The next month or 31 days is your final chance to practice a 30-day challenge. Why 30 days? Well, there is a common thought that 30 days is a mean time to make it or break it in terms of forming habits or breaking bad ones. However, for some people, it will take less and for some people, it will take longer.
Steve Pavlina puts it best:
“We often psyche ourselves out of getting started by mentally thinking about the change as something permanent — before we’ve even begun…But what if you thought about making the change only temporarily — say for 30 days — and then you’re free to go back to your old habits? That doesn’t seem so hard anymore. Exercise daily for just 30 days, then quit. Maintain a neatly organized desk for 30 days, then slack off. Read for an hour a day for 30 days, then go back to watching TV.”
It’s important to make sure that when you attempt to break a habit in 30 days or in this care creating a new habit, you’re picking something you can you actually engage in on a daily basis, if not prioritize and make time for. Seems obvious when you think about it, but if you try to make a new habit that you don’t do on a daily basis, its a bit harder to gauge your success in a limited 30-day window.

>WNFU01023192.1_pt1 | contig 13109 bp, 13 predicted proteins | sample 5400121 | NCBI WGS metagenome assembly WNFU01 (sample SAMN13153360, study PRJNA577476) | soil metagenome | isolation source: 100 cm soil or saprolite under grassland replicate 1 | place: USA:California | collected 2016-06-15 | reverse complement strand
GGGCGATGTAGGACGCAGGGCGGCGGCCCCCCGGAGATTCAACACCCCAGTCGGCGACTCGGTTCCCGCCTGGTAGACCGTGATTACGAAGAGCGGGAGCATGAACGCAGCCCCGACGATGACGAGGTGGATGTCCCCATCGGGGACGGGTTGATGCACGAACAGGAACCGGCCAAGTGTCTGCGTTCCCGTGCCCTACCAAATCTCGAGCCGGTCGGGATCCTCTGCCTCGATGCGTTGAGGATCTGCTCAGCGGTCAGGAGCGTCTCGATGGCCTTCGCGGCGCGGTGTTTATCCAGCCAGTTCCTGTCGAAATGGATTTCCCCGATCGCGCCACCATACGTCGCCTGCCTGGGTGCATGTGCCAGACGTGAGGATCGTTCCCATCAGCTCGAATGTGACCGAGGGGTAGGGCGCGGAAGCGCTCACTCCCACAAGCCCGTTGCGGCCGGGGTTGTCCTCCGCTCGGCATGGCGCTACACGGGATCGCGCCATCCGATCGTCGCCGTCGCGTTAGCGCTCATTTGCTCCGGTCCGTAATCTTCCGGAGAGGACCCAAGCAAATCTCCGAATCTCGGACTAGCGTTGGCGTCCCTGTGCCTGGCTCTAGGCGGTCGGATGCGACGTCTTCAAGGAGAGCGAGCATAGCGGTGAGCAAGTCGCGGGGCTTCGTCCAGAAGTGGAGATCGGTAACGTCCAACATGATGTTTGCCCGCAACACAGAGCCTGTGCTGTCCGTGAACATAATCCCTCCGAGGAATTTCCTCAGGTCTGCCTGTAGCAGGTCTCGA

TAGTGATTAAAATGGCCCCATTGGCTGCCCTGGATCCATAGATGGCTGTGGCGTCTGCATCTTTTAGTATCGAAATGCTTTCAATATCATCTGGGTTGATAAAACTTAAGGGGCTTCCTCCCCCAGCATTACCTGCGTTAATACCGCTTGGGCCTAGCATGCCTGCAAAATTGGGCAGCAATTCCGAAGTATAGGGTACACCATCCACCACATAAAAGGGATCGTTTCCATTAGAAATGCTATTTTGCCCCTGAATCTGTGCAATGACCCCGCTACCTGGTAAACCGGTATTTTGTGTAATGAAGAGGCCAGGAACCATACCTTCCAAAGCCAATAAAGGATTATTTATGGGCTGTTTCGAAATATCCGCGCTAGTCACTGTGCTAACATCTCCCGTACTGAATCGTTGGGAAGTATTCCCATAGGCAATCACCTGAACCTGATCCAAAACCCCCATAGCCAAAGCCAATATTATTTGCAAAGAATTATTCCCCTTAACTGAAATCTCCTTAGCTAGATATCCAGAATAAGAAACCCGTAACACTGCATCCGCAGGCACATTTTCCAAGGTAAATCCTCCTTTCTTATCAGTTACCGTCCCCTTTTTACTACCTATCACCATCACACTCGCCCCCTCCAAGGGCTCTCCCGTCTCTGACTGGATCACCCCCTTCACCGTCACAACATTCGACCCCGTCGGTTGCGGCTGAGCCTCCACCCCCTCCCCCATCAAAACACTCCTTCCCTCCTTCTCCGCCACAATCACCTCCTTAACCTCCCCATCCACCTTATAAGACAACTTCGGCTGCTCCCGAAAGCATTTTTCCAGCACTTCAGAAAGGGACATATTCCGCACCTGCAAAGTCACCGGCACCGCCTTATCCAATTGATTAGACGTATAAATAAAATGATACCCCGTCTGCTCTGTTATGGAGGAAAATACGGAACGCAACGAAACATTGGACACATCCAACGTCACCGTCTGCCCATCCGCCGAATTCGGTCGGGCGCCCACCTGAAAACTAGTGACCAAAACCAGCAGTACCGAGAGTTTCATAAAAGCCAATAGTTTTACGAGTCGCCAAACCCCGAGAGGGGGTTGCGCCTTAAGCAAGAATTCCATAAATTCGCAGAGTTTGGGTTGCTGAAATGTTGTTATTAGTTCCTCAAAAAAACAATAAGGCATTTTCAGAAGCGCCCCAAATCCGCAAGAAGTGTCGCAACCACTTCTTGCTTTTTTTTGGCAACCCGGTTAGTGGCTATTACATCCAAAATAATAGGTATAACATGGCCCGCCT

So there is my small challenge for you. Plan today and make a note of what you will test out for the next 30 days. Based on the results this may just surprise you enough to take it the next level and set yourself some sky high journeys for next year.
Motivation is what gets you started. Habit is what keeps you going. – Jim Ryun